The financial and economic crisis has the wood industry utterly in its grip. Regardless of where you look in Europe, the decline in lumber being processed in sawmills is huge. The drop in construction is substantial. And since most wood products end up in the building industry in one form or another, everyone is hurting, in timber, lumber and woodworking industries.

Austria’s strong, export-oriented wood industry is not immune. Sawmills are trying to re-establish a balance in the market by reducing shifts and temporarily halting operations. A cut in output is considered the only effective measure for dealing with difficult economic circumstances.

Our woodworking sector, by contrast, is feeling the pinch only in minor ways. Carpenters’ and joiners’ order books are relatively full, bolstered by a backlog of orders from last year. In the private sector in particular, demand is relatively high, and political backing for the renovation market has boosted consumer activity. The industry’s small business structures and their flexibility in adapting to new economic conditions are also proving a great help.

When, and to what extent, market conditions will improve is unclear at present. Forecasts vary too widely. But even amidst current difficulties, the positive long-term prospects for the wood industry should not be lost from view. It has a good product with a good future and still untapped innovative potential.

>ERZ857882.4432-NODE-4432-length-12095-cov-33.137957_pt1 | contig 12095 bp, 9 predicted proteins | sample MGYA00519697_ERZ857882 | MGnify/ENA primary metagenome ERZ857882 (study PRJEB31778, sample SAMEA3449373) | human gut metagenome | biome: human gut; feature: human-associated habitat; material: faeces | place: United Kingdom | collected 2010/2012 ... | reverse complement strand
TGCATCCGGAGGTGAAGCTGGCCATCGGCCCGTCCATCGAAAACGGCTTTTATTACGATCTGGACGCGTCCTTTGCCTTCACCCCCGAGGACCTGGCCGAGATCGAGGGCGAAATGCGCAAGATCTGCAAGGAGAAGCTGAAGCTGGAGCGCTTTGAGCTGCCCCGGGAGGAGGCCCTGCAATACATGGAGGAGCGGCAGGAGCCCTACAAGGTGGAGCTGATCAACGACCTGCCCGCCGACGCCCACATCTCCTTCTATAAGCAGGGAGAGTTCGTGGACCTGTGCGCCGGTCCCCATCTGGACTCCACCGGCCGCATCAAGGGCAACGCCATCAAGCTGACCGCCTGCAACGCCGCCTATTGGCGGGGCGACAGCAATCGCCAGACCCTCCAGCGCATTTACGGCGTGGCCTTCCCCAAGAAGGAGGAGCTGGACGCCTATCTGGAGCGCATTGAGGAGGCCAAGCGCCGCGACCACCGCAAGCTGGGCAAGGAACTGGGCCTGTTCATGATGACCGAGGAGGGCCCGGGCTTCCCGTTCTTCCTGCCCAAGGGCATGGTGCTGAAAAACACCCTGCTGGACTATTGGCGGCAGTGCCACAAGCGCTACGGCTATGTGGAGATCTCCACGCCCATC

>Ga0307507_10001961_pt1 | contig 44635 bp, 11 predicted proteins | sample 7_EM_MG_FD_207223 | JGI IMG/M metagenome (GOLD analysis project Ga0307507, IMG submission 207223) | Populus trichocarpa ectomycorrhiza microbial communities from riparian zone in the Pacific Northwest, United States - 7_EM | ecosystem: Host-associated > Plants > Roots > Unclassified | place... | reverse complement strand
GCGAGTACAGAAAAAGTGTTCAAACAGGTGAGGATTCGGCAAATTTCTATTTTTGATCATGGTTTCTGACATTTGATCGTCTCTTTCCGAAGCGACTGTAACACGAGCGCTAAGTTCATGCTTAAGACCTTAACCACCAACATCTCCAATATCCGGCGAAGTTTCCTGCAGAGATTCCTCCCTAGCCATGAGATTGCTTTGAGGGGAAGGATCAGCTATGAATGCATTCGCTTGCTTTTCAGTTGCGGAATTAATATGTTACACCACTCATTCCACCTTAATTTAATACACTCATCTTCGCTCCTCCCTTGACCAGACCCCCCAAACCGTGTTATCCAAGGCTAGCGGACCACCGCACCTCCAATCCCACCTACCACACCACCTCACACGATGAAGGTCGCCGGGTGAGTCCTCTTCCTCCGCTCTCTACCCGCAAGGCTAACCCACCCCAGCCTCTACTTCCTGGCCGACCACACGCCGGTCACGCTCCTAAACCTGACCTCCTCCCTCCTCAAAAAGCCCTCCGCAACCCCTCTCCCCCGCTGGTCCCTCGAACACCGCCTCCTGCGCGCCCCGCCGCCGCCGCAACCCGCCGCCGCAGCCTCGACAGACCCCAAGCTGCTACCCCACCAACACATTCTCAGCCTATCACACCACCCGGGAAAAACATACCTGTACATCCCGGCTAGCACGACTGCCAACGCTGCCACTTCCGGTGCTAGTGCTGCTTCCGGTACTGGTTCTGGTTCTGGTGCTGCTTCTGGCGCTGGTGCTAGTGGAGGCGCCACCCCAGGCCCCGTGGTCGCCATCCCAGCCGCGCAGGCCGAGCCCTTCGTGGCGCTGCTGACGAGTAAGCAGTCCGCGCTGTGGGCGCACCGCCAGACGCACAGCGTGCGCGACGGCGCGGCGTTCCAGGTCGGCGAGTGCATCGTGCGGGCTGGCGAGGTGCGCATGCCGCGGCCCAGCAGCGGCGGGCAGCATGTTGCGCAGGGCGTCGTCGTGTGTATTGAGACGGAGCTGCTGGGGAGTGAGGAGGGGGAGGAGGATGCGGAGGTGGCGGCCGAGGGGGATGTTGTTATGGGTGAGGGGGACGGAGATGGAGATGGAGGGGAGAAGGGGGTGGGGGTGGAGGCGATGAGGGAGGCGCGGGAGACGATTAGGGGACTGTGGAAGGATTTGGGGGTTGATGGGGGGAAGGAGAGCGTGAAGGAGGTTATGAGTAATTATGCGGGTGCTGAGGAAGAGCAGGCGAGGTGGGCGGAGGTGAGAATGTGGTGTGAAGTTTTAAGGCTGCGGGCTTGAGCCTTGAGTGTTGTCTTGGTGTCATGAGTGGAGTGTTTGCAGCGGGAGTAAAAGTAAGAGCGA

But this potential has to be fulfilled via a common effort. Co-operation mustn’t be a buzzword, it must be reinforced and lived across national borders. This applies, for example, to collaboration between Austria and the UK. In March, more than 20 Austrian companies exhibited at Ecobuild in London. The huge success of the show demonstrates the importance of the theme of ecological building in the UK, and underscored the importance of wood as a raw material in construction and interiors.

It also showed that the strengths of Austrian companies in terms of expertise and quality, for instance in energy-efficient building, are very attractive to UK planners and builders. And these strengths can be exploited in common UK-Austrian projects, with the aim of paving the way towards an ecological, sustainable and economically viable future.